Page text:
January 22, 2017 1 Comment
In the sixth chapter of Acts, Luke—writing from a ca. 90 CE perspective—narrates a very old tradition about conflict and dissent in the early Christian church. When we talk of this episode, we usually ignore the meaning of the outcome, which may be the most important influence on the course of Christianity after Jesus.
Luke tells us this (Acts 6:1):
in these days, when the disciples were increasing in number, the Hellenists murmured against the Hebrews.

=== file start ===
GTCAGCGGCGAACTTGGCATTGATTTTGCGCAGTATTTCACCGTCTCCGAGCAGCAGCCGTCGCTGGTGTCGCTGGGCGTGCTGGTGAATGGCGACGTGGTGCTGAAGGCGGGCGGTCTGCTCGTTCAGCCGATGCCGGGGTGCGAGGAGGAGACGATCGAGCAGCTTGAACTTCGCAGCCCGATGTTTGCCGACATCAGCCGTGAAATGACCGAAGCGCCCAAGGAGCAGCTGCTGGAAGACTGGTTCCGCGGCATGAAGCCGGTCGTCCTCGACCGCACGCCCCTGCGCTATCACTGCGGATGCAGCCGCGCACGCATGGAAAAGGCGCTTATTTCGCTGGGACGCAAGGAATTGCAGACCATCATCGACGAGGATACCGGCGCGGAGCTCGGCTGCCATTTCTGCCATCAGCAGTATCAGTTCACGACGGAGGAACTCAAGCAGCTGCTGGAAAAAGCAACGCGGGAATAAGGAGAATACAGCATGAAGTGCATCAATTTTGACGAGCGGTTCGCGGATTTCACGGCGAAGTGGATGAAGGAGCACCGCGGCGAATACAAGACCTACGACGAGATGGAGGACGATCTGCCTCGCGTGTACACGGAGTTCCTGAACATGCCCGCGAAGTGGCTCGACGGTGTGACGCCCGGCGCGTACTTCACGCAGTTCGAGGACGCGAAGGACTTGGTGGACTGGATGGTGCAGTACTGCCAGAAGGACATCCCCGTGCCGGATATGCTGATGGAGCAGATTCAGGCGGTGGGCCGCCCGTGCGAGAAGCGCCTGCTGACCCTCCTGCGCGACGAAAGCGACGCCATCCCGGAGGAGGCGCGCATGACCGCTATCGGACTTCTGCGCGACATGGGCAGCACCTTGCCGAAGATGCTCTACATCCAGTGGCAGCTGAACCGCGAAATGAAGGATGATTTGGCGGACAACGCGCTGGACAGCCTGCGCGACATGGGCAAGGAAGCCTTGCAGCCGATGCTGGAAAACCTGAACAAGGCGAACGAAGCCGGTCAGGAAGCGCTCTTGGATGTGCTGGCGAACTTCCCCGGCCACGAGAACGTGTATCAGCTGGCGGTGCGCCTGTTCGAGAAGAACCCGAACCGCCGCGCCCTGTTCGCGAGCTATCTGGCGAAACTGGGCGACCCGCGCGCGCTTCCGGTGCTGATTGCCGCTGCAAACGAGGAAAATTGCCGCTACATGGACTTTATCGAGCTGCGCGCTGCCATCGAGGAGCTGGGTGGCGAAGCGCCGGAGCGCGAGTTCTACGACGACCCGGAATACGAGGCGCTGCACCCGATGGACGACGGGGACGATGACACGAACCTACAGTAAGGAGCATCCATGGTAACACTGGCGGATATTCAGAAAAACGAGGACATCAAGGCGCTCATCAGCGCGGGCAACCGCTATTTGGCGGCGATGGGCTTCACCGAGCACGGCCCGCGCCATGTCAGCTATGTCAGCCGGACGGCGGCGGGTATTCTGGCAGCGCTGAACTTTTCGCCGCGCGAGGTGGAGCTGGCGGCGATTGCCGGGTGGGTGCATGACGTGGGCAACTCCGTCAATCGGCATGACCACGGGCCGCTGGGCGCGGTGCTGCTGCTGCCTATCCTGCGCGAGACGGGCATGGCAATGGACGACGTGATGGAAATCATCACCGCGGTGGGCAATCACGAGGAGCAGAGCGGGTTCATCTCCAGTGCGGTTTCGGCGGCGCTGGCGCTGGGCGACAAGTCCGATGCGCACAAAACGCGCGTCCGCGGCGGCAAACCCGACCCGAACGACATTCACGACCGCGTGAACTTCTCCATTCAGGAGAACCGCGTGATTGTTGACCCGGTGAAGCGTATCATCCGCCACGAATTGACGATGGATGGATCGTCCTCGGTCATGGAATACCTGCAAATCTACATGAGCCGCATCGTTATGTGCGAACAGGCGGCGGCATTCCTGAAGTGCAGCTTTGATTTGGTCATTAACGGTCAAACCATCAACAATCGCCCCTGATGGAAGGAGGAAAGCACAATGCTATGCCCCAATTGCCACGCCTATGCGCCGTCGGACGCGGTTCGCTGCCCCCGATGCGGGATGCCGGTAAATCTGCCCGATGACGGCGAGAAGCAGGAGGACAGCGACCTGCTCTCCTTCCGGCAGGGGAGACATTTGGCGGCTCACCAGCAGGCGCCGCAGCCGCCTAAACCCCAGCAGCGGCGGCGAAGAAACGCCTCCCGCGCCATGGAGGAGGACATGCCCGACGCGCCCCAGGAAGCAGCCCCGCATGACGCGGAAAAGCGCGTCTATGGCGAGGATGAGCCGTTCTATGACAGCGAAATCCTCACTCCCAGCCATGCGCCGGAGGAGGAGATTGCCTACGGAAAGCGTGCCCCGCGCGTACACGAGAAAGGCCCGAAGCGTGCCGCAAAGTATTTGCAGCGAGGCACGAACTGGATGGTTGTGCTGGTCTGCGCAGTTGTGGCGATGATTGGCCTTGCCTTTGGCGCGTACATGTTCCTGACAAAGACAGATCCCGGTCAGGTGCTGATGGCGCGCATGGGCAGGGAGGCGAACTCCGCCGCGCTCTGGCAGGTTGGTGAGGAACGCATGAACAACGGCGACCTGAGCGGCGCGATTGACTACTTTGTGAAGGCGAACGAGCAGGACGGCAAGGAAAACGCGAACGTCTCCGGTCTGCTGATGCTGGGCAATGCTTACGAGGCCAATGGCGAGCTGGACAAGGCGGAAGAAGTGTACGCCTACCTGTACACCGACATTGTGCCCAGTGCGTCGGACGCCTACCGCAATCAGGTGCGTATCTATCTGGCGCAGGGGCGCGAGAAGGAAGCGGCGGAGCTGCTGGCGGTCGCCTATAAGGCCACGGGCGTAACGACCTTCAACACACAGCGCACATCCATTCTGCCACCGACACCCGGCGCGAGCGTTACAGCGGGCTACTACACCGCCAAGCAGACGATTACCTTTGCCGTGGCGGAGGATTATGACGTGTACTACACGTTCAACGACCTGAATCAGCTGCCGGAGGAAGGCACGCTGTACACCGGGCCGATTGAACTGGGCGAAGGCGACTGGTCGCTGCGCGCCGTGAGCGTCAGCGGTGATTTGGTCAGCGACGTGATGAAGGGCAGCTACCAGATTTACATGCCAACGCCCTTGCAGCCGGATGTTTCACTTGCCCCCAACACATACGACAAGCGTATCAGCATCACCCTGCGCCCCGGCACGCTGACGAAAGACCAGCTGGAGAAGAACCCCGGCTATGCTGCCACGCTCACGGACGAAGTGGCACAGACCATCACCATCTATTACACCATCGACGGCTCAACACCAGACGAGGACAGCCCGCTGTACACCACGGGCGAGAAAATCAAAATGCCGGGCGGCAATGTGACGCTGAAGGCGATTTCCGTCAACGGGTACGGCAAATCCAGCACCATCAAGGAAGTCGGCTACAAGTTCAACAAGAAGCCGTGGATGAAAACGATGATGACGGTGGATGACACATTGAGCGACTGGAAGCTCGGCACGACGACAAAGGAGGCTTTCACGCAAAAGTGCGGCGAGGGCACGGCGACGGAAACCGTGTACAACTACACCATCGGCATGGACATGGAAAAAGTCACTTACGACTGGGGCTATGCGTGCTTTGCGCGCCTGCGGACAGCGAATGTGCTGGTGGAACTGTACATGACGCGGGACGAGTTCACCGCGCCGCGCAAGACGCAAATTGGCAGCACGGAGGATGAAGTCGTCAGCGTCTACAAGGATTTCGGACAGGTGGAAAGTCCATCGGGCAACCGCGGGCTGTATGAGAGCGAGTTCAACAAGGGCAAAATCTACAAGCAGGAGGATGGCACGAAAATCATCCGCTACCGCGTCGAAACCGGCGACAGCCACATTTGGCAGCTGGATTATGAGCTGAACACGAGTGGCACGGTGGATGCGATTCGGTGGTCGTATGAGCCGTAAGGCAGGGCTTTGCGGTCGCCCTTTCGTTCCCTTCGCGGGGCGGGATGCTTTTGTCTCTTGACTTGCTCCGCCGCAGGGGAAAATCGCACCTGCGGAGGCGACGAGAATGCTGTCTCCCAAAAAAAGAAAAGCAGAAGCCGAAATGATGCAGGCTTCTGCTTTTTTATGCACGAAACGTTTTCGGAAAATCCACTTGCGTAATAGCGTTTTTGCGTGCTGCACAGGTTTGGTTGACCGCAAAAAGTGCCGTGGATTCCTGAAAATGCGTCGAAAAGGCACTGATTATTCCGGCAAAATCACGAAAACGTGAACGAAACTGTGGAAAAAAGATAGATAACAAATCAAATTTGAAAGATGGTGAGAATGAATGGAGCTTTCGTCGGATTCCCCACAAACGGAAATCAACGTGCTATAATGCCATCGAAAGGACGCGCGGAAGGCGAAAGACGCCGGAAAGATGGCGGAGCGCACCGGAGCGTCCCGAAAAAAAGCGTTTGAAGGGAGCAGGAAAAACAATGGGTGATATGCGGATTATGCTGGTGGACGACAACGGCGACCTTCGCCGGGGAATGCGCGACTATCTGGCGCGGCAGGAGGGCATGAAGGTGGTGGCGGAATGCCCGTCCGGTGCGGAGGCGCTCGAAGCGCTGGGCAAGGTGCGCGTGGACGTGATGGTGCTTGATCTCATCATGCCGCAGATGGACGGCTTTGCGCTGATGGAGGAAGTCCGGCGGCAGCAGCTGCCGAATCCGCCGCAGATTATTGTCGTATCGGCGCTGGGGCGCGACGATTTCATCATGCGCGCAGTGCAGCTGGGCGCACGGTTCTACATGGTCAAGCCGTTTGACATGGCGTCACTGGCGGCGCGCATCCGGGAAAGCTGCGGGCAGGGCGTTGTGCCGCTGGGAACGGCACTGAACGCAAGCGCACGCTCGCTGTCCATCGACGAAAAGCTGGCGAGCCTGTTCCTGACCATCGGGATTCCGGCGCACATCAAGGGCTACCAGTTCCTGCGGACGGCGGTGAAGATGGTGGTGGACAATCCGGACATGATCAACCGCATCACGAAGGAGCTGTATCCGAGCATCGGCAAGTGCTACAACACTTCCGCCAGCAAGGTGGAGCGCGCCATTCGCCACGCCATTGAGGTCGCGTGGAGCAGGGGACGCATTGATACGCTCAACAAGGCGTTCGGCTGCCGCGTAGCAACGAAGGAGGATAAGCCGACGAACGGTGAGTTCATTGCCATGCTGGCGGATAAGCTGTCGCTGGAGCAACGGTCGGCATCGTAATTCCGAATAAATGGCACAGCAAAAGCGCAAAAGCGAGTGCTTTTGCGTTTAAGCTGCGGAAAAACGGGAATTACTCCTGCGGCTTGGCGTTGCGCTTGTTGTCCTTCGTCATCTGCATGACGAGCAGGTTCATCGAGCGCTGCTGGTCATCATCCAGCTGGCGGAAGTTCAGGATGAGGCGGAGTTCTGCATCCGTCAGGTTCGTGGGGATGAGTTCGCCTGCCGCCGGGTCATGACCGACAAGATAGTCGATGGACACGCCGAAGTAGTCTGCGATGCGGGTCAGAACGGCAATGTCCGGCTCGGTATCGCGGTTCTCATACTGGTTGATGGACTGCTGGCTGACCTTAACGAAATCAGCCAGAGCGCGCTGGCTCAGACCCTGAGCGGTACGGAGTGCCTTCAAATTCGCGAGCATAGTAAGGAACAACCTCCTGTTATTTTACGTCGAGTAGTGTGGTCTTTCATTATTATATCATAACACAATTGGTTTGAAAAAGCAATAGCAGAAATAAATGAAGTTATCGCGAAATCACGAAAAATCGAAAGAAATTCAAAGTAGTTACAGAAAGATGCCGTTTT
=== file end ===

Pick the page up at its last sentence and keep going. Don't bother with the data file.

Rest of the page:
“Hellenists” refers to Christian believers in Jerusalem who had a Greek/Gentile/Roman Jewish diaspora background in some way, Luke doesn’t explain, but he does give some names: Phillip, Prochorus, Nicanor, Timon, Parmenas, Nicolas (the proselyte), all are Greek names. They are Jews, but the text draws a distinction between them and the “Hebrews,” meaning natives of the city perhaps. That both groups are Jews and Christians, is the important point. As Luke tells us about Hellenist leaders he makes sure to say that one of them was a proselyte (convert to Judaism) meaning that the rest of them were born Jews.
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